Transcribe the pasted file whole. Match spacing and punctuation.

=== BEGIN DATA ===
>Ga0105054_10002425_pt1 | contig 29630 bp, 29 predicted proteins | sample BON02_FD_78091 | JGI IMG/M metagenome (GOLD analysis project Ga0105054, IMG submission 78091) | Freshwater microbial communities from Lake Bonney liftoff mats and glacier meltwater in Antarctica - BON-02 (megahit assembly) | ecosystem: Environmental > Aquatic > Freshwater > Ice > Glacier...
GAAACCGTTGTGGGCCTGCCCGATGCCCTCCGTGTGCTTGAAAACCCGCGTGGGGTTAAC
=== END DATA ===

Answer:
>Ga0105054_10002425_pt1 | contig 29630 bp, 29 predicted proteins | sample BON02_FD_78091 | JGI IMG/M metagenome (GOLD analysis project Ga0105054, IMG submission 78091) | Freshwater microbial communities from Lake Bonney liftoff mats and glacier meltwater in Antarctica - BON-02 (megahit assembly) | ecosystem: Environmental > Aquatic > Freshwater > Ice > Glacier...
GAAACCGTTGTGGGCCTGCCCGATGCCCTCCGTGTGCTTGAAAACCCGCGTGGGGTTAAC